Make us your home page

Today’s top headlines delivered to you daily.

(View our Privacy Policy)

Denver-based appeals court again takes on same-sex marriage

For the second time in about a week, a federal appeals court in Denver wrestled Thursday with the question of same-sex marriage, this time in a case from Oklahoma. Last week, the same group of judges heard an appeal on a similar case from Utah.

Though the cases are separate, the issue the court is being asked to decide is essentially the same in each. Both cases revolve around lower federal court rulings that struck down state same-sex marriage bans approved by voters. The cases pit the constitutional rights of individuals to marry against the states' view of what voters want.

The Denver-based 10th U.S. Circuit Court of Appeals is expected to hand down separate rulings in the cases, but the issue of same-sex marriage is likely to head to the U.S. Supreme Court, which touched off the current round of legal fighting when it struck down parts of the federal Defense of Marriage Act last year.

In essence, the high court ruled that same-sex marriage must be treated the same way as heterosexual marriage where federal laws are concerned, though it stopped short of legalizing same-sex marriages.

In December, a federal judge struck down Utah's ban on same-sex marriage, a ban approved by about 66 percent of voters in 2004. More than 1,000 same-sex couples married before the U.S. Supreme Court issued a stay on the ruling in January.

Then in January, U.S. District Judge Terence Kern of Tulsa issued a similar ruling using the same reasoning that a state ban on same-sex marriage violates the U.S. Constitution's equal-protection clause. Oklahoma's ban was approved by 76 percent of the voters, also in 2004.

The three-judge panel that heard the Oklahoma case Thursday comprised the same judges who heard Utah's appeal last Thursday. Based on their questions, they appear to be split, asking attorneys about whether the state can ban gay marriages and about the discrimination issue.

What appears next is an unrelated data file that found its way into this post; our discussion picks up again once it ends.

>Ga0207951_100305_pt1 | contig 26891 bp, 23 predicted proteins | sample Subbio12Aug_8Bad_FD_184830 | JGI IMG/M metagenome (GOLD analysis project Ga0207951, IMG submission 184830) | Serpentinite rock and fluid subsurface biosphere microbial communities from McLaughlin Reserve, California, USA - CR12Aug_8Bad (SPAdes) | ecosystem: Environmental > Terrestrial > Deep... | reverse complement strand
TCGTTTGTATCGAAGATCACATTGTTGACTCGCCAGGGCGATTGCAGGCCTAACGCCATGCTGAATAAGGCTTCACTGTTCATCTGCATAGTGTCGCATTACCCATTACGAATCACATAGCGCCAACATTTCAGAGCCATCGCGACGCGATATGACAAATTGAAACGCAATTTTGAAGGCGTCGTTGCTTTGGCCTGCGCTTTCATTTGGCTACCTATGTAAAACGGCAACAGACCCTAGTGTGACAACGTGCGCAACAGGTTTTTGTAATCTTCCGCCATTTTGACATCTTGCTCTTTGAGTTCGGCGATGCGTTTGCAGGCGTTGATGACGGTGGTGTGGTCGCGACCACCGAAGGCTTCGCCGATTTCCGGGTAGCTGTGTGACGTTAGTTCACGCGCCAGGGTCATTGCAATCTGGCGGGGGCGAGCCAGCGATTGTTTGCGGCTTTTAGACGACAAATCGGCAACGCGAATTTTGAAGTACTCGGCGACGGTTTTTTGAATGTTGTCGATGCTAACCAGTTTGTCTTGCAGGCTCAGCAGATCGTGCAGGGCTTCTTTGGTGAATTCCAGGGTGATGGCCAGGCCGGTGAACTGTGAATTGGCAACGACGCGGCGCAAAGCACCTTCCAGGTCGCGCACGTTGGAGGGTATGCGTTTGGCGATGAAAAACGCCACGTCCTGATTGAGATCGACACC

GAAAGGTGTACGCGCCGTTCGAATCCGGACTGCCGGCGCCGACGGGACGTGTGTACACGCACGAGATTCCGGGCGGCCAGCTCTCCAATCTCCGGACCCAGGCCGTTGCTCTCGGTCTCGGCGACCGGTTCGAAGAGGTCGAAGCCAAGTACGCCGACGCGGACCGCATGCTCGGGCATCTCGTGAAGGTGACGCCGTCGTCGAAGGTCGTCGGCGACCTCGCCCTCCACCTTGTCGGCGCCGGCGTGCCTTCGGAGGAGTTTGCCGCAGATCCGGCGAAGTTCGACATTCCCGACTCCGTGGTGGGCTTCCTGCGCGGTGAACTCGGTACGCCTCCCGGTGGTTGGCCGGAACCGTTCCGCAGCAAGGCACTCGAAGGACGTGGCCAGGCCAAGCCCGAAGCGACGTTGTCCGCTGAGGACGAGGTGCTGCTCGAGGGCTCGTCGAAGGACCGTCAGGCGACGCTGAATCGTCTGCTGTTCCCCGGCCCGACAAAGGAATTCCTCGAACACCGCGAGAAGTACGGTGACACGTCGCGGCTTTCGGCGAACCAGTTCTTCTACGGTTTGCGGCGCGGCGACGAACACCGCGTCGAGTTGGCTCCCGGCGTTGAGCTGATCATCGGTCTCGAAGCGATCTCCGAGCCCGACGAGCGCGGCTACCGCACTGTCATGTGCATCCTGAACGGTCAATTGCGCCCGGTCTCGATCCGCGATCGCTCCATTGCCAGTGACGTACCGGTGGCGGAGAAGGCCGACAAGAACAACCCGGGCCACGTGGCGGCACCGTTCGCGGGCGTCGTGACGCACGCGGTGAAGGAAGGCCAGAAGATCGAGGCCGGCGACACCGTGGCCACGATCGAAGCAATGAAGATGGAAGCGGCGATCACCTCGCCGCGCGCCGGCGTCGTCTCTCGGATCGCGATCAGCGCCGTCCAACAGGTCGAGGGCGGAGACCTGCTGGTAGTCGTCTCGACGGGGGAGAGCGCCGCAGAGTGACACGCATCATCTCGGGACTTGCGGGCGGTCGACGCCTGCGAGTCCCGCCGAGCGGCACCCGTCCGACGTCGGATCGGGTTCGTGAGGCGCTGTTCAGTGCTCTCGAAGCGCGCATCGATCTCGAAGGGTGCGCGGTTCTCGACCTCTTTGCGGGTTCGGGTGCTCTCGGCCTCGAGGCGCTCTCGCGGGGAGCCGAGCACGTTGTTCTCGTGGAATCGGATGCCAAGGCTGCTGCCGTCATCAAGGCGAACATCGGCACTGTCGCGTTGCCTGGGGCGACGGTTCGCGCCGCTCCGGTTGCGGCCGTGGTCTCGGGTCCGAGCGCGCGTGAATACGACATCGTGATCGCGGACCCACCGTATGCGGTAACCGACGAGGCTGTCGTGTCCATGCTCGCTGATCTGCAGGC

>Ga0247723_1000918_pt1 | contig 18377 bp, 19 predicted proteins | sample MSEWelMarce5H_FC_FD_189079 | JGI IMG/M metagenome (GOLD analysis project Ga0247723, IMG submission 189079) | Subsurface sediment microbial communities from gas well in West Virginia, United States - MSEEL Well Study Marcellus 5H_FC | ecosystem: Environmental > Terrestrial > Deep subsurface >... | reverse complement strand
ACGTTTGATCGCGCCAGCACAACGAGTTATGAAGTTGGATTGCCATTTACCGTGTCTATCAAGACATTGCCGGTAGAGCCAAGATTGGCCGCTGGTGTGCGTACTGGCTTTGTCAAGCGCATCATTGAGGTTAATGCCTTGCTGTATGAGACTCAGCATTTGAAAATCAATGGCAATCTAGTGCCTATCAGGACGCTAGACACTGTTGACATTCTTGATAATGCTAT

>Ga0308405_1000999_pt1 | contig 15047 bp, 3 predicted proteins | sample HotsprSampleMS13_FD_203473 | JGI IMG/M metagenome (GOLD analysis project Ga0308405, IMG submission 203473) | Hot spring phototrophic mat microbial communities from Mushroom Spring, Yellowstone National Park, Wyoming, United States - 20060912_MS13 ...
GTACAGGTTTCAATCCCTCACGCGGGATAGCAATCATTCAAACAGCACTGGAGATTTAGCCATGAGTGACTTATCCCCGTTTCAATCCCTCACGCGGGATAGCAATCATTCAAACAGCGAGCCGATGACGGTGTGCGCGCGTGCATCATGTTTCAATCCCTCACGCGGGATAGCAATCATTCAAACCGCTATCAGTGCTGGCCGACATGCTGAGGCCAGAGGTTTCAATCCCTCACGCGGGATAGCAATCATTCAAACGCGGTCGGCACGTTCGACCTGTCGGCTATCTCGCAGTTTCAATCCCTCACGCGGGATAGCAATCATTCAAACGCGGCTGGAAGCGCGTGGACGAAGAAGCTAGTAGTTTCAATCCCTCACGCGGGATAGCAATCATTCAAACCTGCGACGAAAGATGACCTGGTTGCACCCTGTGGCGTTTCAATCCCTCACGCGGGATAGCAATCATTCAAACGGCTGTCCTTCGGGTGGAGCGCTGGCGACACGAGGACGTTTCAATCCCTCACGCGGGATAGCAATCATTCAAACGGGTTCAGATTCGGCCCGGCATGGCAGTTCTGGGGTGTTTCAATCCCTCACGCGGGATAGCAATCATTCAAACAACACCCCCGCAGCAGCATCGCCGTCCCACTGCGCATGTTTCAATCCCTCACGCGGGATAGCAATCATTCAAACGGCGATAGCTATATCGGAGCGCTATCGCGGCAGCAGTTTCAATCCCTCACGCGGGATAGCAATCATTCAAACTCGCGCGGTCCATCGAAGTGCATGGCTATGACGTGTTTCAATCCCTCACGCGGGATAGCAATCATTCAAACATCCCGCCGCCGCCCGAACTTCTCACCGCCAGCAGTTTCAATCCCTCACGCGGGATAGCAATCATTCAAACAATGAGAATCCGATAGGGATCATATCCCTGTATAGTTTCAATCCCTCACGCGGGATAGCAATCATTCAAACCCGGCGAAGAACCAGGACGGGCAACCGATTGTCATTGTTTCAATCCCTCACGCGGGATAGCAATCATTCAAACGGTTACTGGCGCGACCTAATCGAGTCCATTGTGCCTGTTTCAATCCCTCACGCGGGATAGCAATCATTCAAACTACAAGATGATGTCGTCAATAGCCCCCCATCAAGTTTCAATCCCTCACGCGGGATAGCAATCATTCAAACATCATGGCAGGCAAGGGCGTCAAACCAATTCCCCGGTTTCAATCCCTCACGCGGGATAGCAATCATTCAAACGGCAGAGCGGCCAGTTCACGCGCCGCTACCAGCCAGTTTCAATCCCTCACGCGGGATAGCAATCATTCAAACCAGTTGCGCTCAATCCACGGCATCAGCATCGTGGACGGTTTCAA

U.S. Circuit Judge Jerome A. Holmes, an appointee of President George W. Bush, is considered the likely swing vote, and he asked whether Utah's same-sex marriage ban was similar to Virginia's former ban on interracial marriage. That ban was struck down by the U.S. Supreme Court almost five decades ago.

A federal court recently cited that argument to allow same-sex marriages in Virginia. That case is also being appealed.

Denver-based appeals court again takes on same-sex marriage 04/17/14 [Last modified: Thursday, April 17, 2014 11:16pm]
Photo reprints | Article reprints

Copyright: For copyright information, please check with the distributor of this item, Tribune News Service.

Join the discussion: Click to view comments, add yours

  1. Senator Tom Lee, R-Thonotosassa
  2. Video: How to make a Gin and Jam cocktail

    Bars & Spirits

    Looking for an easy cocktail to make at home this summer? Jam is a simple, low-key way to get the job done.

  3. Orlando prosecutor Aramis Ayala, far right, said she was "very well pleased" with her lawyer's case. "I violated no laws." [STEVE BOUSQUET | Times]
  4. PSTA foresees no cutbacks in bus service through 2021


    ST. PETERSBURG — The Pinellas Suncoast Transit Authority budget unveiled the first look at next year's budget on Wednesday and the agency said it does not project any cuts to bus service through 2021.

    A Pinellas Suncoast Transit Authority bus leaves the terminal at  3180 Central Ave. in St Petersburg in 2014. [CHERIE DIEZ   |   Times]
  5. Rubio: Critics distorting facts on Senate health care bill


    Sen. Marco Rubio this morning defended the Senate GOP health care proposal -- though still not saying definitively he's in support -- and accused critics of distorting facts about the number of people who could lose coverage.